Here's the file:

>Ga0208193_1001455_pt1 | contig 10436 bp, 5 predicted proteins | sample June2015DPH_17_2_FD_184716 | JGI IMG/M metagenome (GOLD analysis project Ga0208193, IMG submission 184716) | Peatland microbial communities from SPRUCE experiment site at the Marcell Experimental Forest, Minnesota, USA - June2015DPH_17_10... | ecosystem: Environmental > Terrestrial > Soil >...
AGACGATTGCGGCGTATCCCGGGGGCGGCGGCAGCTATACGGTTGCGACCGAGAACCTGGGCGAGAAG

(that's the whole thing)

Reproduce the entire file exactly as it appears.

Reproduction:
>Ga0208193_1001455_pt1 | contig 10436 bp, 5 predicted proteins | sample June2015DPH_17_2_FD_184716 | JGI IMG/M metagenome (GOLD analysis project Ga0208193, IMG submission 184716) | Peatland microbial communities from SPRUCE experiment site at the Marcell Experimental Forest, Minnesota, USA - June2015DPH_17_10... | ecosystem: Environmental > Terrestrial > Soil >...
AGACGATTGCGGCGTATCCCGGGGGCGGCGGCAGCTATACGGTTGCGACCGAGAACCTGGGCGAGAAG